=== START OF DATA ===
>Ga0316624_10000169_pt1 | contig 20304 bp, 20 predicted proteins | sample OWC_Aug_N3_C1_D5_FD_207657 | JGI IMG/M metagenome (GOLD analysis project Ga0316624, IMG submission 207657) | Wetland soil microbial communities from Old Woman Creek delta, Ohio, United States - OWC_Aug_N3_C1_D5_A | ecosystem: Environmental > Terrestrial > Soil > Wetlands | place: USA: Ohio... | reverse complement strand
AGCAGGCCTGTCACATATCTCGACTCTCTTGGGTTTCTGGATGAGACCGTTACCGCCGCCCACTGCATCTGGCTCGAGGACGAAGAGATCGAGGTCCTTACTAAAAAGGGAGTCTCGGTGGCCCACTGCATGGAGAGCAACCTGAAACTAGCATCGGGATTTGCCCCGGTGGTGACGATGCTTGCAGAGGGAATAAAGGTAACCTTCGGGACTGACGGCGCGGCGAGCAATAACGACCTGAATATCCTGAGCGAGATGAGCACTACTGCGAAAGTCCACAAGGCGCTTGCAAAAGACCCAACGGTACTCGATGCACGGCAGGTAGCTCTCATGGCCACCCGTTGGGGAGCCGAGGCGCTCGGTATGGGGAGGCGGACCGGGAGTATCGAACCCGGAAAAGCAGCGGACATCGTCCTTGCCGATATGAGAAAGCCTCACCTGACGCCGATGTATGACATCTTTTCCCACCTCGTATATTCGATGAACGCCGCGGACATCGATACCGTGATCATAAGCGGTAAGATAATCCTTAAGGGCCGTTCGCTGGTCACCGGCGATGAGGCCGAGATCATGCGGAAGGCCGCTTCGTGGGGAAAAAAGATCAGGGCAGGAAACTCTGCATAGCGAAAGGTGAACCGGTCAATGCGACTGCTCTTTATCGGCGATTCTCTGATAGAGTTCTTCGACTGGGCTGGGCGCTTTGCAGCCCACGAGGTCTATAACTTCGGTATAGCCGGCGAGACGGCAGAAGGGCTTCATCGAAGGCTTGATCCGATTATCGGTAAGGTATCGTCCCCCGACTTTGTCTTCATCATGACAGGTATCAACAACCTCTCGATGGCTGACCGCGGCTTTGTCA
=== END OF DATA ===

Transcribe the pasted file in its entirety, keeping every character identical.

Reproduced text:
>Ga0316624_10000169_pt1 | contig 20304 bp, 20 predicted proteins | sample OWC_Aug_N3_C1_D5_FD_207657 | JGI IMG/M metagenome (GOLD analysis project Ga0316624, IMG submission 207657) | Wetland soil microbial communities from Old Woman Creek delta, Ohio, United States - OWC_Aug_N3_C1_D5_A | ecosystem: Environmental > Terrestrial > Soil > Wetlands | place: USA: Ohio... | reverse complement strand
AGCAGGCCTGTCACATATCTCGACTCTCTTGGGTTTCTGGATGAGACCGTTACCGCCGCCCACTGCATCTGGCTCGAGGACGAAGAGATCGAGGTCCTTACTAAAAAGGGAGTCTCGGTGGCCCACTGCATGGAGAGCAACCTGAAACTAGCATCGGGATTTGCCCCGGTGGTGACGATGCTTGCAGAGGGAATAAAGGTAACCTTCGGGACTGACGGCGCGGCGAGCAATAACGACCTGAATATCCTGAGCGAGATGAGCACTACTGCGAAAGTCCACAAGGCGCTTGCAAAAGACCCAACGGTACTCGATGCACGGCAGGTAGCTCTCATGGCCACCCGTTGGGGAGCCGAGGCGCTCGGTATGGGGAGGCGGACCGGGAGTATCGAACCCGGAAAAGCAGCGGACATCGTCCTTGCCGATATGAGAAAGCCTCACCTGACGCCGATGTATGACATCTTTTCCCACCTCGTATATTCGATGAACGCCGCGGACATCGATACCGTGATCATAAGCGGTAAGATAATCCTTAAGGGCCGTTCGCTGGTCACCGGCGATGAGGCCGAGATCATGCGGAAGGCCGCTTCGTGGGGAAAAAAGATCAGGGCAGGAAACTCTGCATAGCGAAAGGTGAACCGGTCAATGCGACTGCTCTTTATCGGCGATTCTCTGATAGAGTTCTTCGACTGGGCTGGGCGCTTTGCAGCCCACGAGGTCTATAACTTCGGTATAGCCGGCGAGACGGCAGAAGGGCTTCATCGAAGGCTTGATCCGATTATCGGTAAGGTATCGTCCCCCGACTTTGTCTTCATCATGACAGGTATCAACAACCTCTCGATGGCTGACCGCGGCTTTGTCA